When Darryl Woodson looks at the map in the library at the Fountains at Canterbury, he can't help but notice the contrast to the way things used to be.
Woodson, 84, recently took part in a project that maps the locations of the children and grandchildren of seven residents of the Oklahoma City retirement community, 1404 NW 122. The clear push pins represent the residents. The black pins represent their children and the red pins are for their grandchildren.
String and pins depicting where people live originate from Oklahoma City and crisscross the country, some extending off the map to Africa and Japan.
“As a kid we never got out of the county, let alone the state,” Woodson said. “Today in our society it scatters just like a bumble bee. Everyone is so mobile. Very few people in a small town stay there, they leave.”
The project has prompted much talk about family and its importance. Woodson graduated in 1950 from Northwestern State University in Alva and served in the Korean War. He had three children, including a son who lives in New Mexico with three of Woodson's grandkids.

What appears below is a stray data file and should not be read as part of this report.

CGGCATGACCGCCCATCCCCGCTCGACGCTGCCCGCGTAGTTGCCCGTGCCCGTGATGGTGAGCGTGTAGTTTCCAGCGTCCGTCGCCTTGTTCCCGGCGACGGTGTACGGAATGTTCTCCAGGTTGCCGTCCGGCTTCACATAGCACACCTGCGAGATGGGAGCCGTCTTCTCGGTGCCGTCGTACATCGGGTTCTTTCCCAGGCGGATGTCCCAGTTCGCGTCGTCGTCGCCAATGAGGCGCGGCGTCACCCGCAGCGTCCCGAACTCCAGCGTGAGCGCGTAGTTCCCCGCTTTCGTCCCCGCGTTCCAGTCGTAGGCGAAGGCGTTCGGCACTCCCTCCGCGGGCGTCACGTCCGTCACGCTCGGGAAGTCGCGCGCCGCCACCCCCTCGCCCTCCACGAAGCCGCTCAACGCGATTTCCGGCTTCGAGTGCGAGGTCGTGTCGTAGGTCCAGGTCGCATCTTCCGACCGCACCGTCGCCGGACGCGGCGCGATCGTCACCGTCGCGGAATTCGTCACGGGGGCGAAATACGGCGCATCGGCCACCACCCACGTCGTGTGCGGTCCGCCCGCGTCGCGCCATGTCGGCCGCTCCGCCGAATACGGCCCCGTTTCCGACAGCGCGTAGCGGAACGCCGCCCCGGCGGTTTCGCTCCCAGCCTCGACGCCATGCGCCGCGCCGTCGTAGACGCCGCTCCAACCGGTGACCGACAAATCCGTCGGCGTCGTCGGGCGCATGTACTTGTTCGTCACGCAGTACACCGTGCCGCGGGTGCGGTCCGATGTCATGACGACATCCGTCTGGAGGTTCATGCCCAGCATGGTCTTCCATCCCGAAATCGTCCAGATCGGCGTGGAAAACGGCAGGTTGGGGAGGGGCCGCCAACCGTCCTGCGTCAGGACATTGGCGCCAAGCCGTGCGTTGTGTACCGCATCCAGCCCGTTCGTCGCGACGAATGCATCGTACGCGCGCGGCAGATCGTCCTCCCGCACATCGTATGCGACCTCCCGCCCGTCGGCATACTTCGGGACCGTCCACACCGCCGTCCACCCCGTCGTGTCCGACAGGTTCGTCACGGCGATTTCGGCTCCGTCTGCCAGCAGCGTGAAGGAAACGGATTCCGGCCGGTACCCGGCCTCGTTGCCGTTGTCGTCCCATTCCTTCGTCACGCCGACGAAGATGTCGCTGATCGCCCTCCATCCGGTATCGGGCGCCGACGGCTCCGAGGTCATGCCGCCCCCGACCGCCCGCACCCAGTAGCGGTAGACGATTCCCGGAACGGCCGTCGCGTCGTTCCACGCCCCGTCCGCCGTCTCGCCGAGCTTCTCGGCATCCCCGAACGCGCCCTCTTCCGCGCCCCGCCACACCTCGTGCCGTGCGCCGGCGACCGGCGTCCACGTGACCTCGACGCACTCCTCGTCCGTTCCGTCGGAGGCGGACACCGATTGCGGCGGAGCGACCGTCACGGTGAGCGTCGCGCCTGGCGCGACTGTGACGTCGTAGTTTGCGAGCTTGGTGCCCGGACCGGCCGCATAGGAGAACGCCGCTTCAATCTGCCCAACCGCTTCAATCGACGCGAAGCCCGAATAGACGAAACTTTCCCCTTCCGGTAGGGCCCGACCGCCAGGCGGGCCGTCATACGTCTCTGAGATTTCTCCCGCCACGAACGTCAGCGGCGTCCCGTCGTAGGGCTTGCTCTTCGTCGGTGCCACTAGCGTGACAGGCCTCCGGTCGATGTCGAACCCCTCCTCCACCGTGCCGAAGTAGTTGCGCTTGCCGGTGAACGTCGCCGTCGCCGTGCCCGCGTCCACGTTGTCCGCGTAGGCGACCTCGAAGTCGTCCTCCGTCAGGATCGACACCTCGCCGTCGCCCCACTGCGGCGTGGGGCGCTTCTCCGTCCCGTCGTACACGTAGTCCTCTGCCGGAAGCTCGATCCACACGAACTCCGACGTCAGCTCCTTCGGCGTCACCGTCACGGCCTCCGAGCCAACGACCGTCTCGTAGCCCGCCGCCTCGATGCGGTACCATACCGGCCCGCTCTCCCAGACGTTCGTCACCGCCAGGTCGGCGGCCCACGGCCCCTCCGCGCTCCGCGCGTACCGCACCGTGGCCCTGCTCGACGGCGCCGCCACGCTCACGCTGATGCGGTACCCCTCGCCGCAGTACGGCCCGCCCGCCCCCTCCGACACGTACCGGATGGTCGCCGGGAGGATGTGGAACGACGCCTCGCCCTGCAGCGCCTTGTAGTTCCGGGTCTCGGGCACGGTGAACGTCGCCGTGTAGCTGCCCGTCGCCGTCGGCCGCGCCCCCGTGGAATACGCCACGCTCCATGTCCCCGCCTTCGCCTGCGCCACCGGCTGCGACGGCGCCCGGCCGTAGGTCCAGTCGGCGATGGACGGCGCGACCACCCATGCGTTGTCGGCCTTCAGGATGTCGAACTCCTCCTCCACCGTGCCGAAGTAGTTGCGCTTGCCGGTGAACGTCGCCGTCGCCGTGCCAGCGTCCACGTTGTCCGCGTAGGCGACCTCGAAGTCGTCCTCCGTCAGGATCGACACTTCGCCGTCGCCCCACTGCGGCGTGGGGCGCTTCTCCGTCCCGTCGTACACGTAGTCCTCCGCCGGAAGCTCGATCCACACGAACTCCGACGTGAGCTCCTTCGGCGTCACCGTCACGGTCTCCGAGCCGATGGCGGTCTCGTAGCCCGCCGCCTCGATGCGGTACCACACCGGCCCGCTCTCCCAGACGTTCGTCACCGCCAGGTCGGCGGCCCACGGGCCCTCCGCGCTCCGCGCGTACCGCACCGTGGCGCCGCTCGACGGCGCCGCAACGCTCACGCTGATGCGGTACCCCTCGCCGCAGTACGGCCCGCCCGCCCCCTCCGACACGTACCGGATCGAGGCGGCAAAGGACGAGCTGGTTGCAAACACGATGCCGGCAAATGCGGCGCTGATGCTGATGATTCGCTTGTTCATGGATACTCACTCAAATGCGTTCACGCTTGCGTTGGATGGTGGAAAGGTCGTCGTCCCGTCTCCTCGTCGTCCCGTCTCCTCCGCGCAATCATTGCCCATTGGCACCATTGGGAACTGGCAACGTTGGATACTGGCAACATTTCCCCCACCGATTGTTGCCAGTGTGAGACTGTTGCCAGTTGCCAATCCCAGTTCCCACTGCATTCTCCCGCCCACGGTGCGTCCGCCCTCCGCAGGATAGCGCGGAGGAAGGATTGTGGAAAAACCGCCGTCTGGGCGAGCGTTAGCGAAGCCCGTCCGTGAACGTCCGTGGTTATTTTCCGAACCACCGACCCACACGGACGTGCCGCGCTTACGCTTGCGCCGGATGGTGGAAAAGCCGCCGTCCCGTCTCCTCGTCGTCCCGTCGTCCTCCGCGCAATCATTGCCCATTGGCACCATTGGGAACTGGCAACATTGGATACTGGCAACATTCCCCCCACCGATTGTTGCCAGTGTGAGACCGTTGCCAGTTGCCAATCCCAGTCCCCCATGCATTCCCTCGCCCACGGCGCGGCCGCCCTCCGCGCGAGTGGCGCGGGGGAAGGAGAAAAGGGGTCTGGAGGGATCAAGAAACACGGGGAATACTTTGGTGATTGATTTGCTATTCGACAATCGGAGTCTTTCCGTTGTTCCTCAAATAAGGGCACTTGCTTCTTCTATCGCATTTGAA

“We keep up with each other,” he said. “We are a very close family. I have an iPad and a telephone and that's what we use. Letter writing isn't too frequent anymore.”
William Bennett, 77, grew up in upstate New York and graduated from Princeton University. His daughter served in the Peace Corps and married a man she met while in Africa. They live in Silver Springs, Md., along with his grandchildren. He visits them twice a year, and once a year they come to Oklahoma City.
Bennett moved to Oklahoma City 18 years ago to assist his stepchildren, one of whom was injured in the Oklahoma City bombing in 1995. Like Woodson, he marvels at the way society has changed.
“My first flight was in 1958 and it had two propellers and you had to climb up to get into the seats,” he said. “It was loud. But I got to Rochester from Albany in less than an hour, that's better than driving.”